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Last Updated on 12 Jul 2019

Author: Annelies Cazemier

CAPInv. 149: hoi ten skyti[k]en technen erga[z]omenoi


i. Geographical area Aegean Islands
ii. Region Lesbos
iii. Site Mytilene


i. Full name (original language) οἱ τὴν σκυτι[κ]ὴν τέχνην ἐργα[ζ]όμενοι (IG XII.2 109, ll. 5-7)
ii. Full name (transliterated) hoi ten skyti[k]en technen erga[z]omenoi


i. Date(s) Imp.


ii. Name elements
Professional:The collective name refers to the profession of the membership: leather-workers.


i. Source(s) SEG 26: 891 (Imp.)
Note Other editions:
IG XII.2 108
IG XII.2 109
See also:
Hodot 1976: 32-4
AGRW 259
Online Resources SEG 26: 891
IG XII.2 109
IG XII.2 108
AGRW ID# 1732
i.a. Source type(s) Epigraphic source(s)
i.b. Document(s) typology & language/script The inscription is a dedication partly in the Aeolian dialect, partly in the koine.
i.c. Physical format(s) Probably, the stone of the inscription was a statue base.
ii. Source(s) provenance The inscription was discovered in the church of Aghios Nikolaos, Therme, Lesbos. It had been used as building material on the outer wall of the church.


iii. Members The two persons mentioned as making the dedication together with our collective, Telesphoros son of Symphoros and Flavia Tyche, might perhaps have been among its members: see also XI.i below.


iii. Worship The dedications to Artemis Thermia and to Aphrodite made by the οἱ τὴν σκυτι[κ]ὴν τέχνην ἐργα[ζ]όμενοι (hoi ten skyti[k]en technen erga[z]omenoi) jointly with two persons suggests that they worshipped at least these two deities.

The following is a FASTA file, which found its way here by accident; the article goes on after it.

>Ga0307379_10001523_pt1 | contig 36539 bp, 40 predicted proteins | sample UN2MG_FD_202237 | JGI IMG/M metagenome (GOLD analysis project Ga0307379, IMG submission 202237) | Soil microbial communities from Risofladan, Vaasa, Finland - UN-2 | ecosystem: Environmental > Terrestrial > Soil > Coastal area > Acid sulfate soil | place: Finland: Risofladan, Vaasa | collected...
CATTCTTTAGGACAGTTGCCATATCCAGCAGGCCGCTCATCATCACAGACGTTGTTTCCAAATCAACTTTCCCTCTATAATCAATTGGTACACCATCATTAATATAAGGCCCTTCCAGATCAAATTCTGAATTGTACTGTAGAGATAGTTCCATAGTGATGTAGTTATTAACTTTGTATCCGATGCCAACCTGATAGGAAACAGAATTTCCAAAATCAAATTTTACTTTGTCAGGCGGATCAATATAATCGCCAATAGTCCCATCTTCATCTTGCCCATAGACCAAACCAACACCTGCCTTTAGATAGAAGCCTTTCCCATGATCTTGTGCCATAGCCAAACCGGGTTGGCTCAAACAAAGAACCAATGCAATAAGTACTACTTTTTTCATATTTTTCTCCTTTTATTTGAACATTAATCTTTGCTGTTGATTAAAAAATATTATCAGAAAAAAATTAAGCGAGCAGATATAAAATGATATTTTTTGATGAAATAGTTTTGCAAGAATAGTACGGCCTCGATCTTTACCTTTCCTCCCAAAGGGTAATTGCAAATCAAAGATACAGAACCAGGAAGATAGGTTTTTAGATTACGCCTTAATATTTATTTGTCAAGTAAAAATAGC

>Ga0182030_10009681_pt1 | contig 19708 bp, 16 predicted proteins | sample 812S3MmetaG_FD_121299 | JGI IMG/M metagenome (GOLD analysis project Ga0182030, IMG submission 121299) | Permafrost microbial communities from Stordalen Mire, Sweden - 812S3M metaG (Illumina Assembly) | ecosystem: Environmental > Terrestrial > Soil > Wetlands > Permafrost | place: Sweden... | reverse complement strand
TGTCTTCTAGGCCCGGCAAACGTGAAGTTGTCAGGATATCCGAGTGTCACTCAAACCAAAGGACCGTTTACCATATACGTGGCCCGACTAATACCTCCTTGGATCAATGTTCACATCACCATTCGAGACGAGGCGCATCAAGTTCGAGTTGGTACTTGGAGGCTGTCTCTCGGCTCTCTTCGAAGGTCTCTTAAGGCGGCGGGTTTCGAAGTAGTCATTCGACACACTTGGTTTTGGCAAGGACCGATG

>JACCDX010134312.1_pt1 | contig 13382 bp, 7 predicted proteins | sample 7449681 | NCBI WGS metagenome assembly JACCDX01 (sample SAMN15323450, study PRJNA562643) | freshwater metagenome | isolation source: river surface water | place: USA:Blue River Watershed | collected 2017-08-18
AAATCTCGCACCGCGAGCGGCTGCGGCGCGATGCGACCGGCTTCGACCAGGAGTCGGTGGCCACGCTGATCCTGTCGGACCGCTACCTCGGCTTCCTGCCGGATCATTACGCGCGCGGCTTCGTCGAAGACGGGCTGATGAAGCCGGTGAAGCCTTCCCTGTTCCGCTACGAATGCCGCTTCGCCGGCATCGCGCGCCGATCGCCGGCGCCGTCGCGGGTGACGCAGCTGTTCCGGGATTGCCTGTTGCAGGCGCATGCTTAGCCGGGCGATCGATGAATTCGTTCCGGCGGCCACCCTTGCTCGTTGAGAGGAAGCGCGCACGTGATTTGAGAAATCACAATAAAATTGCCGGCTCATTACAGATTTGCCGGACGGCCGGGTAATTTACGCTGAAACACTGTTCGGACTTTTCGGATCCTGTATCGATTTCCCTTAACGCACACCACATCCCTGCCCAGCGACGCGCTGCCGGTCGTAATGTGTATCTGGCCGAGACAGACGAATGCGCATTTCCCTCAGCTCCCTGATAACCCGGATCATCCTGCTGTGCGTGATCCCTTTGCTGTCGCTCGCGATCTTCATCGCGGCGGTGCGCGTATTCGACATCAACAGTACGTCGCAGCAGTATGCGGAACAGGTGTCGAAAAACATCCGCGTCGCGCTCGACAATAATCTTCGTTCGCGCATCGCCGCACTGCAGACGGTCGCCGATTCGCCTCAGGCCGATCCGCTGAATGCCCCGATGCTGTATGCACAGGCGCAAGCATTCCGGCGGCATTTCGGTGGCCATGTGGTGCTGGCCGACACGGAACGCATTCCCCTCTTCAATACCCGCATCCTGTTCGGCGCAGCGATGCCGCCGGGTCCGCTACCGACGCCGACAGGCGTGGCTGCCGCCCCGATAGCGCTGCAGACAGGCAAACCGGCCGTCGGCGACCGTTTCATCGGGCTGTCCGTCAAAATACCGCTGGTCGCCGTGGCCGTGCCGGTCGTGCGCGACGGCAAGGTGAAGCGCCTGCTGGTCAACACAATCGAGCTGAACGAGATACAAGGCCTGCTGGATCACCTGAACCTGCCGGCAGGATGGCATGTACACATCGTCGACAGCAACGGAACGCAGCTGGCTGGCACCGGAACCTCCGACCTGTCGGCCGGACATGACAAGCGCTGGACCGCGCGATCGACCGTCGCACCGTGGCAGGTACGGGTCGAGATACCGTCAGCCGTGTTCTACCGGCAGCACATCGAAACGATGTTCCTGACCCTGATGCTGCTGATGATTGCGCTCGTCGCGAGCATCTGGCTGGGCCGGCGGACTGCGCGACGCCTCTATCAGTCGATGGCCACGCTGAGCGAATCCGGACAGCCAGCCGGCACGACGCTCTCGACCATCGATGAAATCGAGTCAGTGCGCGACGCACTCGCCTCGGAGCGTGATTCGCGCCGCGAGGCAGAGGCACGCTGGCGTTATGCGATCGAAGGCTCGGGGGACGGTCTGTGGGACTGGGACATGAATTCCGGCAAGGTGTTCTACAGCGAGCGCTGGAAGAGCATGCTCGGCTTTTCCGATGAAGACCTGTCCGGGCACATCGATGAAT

Deities worshipped Artemis Thermia (Omonoia) and Aphrodite.


i. Local interaction According to the inscription, two persons, Telesphoros son of Symphoros and Flavia Tyche, dedicated to Artemis Thermia Homonoia a bronze image (χάλκινη εἰκώνα chalkine eikona) of the goddess in accordance with an oracle. In addition, the same persons dedicated to Aphrodite a statue (ἄγαλμα, agalma) that was to be placed within the sanctuary.

The collective called οἱ τὴν σκυτι[κ]ὴν τέχνην ἐργα[ζ]όμενοι (hoi ten skyti[k]en technen erga[z]omenoi) is said to have made the dedication jointly with the above-mentioned persons (συνκαθιέρωσαν, synkathierosan). The background for this joint action might have been that the two named persons were themselves members of the collective. Alternatively, the two parties might have been closely connected in some other way.


ii. Poland concordance Poland Z 14
iii. Bibliography Chaniotis, A. (1997), ‘New inscriptions from old books: inscriptions of Aigion, Delphi and Lesbos copied by Nicholas Biddle and Stavros Táxis’, Tekmeria 3: 7-21.
Hodot, R. (1976), ‘Notes critiques sur le corpus épigraphique de Lesbos’, Études d'Archéologie Classique 5: 17-81.
Waltzing, J.-P. (1895-1900), Étude historique sur les corporations professionnelles chez les Romains: depuis les origines jusqu'à la chute de l'Empire d'Occident. Louvain.
Zimmermann, C. (2002), Handwerkervereine im griechischen Osten des Imperium Romanum. Mainz.


i. Private association Possible
Note According to the prevailing view, this group was an association (SEG 45: 1098; Chaniotis 1997: 17-8; AGRW ID# 1732). Therefore it is included in collections of testimonies of professional associations (Waltzing 1895-1900, vol. 3: 64, no. 178; cf. Zimmermann 2002: 210). However, there is no immediate evidence to suggest that the leather-workers (hoi ten skytiken technen ergazomenoi) formed an association in the sense of a durable organization; their dedication could be a one-off joint act (together with the two individuals named in IG XII.2 108). Yet, since this latter view can not be backed by independent evidence either, the final evaluation of this group must be a "possile" private association.